The blinking screens, crazy commercials, constant action zipping all over the screens – these promote the mind to disconnect from one thing and move on the other. Video games, too, cause distraction. Although they can have your child’s undivided attention, that does not translate to other areas of their life. If anything, a child who plays hours of video games is less attentive and more distracted in other areas.

A child who spends lots of time behind a screen not only loses attentiveness in other areas, but does not have the space to form a creative imagination. Limit screen time, especially in the formative years.

♥︎ Read to your children.

In the Feeney house, 7:00 PM was storytime. Everyone gathered in the living room and my husband read aloud. This helped my children learn to pay attention even without pictures. They were using their imaginations to form the characters in their minds.

Read-Aloud Revival is one of my favorite podcasts and is very helpful in the choosing of books.

♥︎ Play lots of board games.

Every Tuesday evening was “Game Night” in the Feeney house. I did not realize until studying more about the habit of attention how important playing games is to this habit.

By doing this regularly in your child’s formative years, you are not only helping them with their habit of attention, but you are helping them cultivate a love. This will cultivate a love of community, games, competition, and challenge.

♥︎ Ask good questions.

Ask questions after reading or in the middle of reading. This helps your child to stay focused if they know a question is going to be asked.

♥︎ Let them get bored.

When children get bored, they become creative. You are not your children’s activity directors. They will find something to do. Let natural creativity come alive.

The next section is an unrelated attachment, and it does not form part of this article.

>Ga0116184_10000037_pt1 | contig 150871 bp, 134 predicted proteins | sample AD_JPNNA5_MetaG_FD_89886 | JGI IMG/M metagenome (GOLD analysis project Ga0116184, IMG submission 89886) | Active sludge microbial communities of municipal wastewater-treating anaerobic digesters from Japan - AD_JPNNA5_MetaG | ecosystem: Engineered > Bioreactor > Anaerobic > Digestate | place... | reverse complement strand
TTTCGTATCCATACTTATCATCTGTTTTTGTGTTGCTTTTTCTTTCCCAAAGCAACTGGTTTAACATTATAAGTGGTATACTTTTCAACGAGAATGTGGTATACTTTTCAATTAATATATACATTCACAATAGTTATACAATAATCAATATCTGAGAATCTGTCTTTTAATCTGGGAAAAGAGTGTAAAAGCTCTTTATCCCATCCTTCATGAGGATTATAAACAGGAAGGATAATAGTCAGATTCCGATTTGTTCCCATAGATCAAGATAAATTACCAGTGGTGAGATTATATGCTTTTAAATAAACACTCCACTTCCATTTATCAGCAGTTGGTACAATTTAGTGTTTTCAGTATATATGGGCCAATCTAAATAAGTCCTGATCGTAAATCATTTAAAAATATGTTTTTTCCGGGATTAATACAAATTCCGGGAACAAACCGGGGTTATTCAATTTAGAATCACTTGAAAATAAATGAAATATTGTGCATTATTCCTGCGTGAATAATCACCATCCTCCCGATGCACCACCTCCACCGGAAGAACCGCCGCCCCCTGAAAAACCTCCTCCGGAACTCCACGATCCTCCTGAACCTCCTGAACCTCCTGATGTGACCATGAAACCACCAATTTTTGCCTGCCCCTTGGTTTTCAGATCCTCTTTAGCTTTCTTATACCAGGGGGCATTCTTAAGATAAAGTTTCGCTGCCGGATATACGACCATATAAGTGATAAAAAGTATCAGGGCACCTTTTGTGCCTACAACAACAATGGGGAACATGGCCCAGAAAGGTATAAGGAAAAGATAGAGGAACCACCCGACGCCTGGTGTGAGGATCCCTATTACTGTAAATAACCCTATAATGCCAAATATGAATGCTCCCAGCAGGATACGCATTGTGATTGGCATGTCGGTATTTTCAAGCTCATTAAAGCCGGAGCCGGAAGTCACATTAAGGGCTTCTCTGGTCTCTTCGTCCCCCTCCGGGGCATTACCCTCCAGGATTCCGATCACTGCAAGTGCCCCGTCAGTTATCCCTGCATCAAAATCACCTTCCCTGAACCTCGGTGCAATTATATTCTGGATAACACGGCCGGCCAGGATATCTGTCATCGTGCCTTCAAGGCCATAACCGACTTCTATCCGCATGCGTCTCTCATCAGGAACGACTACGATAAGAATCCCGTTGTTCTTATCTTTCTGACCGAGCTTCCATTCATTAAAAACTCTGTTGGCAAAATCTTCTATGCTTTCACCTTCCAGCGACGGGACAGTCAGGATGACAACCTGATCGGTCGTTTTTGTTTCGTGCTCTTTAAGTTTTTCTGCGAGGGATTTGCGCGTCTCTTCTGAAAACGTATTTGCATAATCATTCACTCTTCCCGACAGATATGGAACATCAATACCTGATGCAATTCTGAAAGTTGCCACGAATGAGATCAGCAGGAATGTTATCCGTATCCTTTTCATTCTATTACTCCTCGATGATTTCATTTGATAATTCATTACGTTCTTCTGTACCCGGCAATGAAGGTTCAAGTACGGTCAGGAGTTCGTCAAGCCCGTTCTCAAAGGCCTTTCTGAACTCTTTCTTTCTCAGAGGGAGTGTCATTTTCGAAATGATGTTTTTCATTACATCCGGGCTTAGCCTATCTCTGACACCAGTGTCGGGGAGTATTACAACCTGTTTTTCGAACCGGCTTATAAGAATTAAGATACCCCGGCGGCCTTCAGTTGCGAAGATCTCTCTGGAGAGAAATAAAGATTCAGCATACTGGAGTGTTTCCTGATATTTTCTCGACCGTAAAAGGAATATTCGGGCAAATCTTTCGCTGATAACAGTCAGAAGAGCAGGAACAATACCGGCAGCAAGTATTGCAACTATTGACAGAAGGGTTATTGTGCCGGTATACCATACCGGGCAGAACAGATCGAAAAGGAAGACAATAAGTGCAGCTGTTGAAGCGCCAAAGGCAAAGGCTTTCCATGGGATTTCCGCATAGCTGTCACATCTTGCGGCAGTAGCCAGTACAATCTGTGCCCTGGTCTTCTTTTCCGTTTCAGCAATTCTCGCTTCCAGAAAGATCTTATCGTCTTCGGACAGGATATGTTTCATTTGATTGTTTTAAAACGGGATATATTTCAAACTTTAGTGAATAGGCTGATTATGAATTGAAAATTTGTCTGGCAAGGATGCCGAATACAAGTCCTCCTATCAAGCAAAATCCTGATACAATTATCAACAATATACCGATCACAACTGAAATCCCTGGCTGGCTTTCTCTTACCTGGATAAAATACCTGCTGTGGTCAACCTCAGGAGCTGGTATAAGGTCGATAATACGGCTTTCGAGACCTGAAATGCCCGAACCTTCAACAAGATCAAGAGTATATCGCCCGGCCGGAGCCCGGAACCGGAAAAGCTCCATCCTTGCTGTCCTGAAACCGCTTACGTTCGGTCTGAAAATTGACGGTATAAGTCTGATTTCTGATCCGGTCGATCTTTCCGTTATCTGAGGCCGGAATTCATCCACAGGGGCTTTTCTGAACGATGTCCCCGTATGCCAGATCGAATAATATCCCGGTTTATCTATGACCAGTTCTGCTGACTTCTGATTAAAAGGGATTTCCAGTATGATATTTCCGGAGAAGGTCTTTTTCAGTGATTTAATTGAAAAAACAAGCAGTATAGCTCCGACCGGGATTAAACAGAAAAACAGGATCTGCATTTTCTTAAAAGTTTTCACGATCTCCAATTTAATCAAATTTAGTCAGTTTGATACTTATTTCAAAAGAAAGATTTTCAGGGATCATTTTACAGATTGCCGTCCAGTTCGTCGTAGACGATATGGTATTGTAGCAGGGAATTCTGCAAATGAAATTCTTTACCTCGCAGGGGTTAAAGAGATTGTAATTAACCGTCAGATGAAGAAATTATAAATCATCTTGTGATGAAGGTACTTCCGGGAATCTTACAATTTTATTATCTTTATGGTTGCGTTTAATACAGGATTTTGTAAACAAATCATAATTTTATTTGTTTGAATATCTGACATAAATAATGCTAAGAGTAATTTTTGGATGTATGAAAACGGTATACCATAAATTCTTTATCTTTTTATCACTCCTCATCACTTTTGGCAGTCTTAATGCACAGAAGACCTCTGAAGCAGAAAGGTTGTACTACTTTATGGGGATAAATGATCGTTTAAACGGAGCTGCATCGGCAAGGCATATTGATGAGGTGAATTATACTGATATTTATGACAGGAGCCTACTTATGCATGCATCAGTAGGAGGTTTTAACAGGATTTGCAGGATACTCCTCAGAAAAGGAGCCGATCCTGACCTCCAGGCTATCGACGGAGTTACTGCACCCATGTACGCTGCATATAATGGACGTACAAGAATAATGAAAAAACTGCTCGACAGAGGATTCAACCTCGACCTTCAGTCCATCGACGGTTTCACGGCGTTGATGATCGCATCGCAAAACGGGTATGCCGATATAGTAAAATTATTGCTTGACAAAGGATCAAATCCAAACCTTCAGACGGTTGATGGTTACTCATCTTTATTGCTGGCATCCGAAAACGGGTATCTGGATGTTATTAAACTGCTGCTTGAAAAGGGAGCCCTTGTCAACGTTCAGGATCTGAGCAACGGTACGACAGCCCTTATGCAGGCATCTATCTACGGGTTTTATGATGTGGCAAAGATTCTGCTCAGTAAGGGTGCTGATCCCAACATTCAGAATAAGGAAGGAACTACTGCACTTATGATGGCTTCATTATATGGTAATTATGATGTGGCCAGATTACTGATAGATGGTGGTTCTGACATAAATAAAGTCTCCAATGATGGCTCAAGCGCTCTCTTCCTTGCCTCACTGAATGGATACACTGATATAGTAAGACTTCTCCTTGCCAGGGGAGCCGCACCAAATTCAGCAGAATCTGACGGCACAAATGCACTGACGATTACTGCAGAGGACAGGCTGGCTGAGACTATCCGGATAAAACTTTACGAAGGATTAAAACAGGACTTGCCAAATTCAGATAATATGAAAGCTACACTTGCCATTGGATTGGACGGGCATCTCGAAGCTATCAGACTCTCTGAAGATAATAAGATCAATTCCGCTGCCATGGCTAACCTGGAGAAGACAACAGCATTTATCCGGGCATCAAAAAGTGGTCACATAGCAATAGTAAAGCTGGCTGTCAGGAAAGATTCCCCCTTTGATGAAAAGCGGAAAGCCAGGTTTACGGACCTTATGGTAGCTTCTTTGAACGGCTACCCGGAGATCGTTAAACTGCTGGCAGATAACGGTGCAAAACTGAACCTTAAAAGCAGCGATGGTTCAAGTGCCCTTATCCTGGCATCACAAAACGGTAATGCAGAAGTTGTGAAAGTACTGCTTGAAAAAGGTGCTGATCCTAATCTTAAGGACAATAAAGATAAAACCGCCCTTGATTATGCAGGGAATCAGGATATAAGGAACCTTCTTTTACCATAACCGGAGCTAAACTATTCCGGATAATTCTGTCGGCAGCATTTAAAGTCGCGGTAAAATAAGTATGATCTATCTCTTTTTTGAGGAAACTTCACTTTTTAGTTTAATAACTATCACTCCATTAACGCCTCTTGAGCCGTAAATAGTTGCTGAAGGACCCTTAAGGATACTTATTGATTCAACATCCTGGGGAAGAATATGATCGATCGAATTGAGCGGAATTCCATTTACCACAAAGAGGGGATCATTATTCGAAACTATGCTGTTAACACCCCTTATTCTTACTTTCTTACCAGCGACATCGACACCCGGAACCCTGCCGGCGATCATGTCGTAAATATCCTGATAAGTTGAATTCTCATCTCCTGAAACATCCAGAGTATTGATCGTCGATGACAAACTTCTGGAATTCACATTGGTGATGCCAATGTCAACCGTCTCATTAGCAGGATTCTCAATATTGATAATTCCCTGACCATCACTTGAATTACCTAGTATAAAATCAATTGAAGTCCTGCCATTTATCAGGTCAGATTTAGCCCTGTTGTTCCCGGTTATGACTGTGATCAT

♥︎ Train a talkative child to be quiet.

A friend of mine shared how she is helping her very talkative daughter to stop and think about what she is trying to communicate. She wants to share not every detail of her stor, but just that which will get the idea across.

This is a social skill that we as parents can help our children form. Of course, this is more for older children, but we can help our younger children to learn that silence is okay, as well.

Our verbose daughter would have dominated our conversations at the table if we did not tell her that someone else needed a turn to talk. This is a way we can help our children think of others first.

♥︎ Keep a nature notebook.

I did not do this with my children because I did not know about such a thing when my children were young. But having your child keep a drawing journal of things they find in nature is a great way to cultivate attending with the eye.

♥︎ Get rid of excess toys.

Too many toys is the opposite of cultivating attention. When I spent some time in Haiti at an orphanage, I was amazed at what the children found to play with, having no toys. A rope and a stick can become so many things in a child’s imagination.

♥︎ Know your child.

God has created each of us differently. Some children will have longer attention spans than others. They will grow with age. Know how to nurture your child in this area.

♥︎ Pay attention to your child.

Make sure when your child is speaking to you, you are giving them your full attention. Look them in the eyes as you desire them to look you in the eyes. Put your phone down when your child is speaking to you.

Our children will imitate us. Let us, then, imitate God, as Ephesians 5:1 states: “Therefore be imitators of God, as beloved children.”

This is just a small list to get you started. I am the first to admit that I cannot do this alone. Thankfully, as a Christian, I can rely on the power of the Holy Spirit to work through me. If I lack wisdom, and I do, I can ask God and he will provide (James 1:5). Here’s to raising the next generation in a way that is glorifying to God.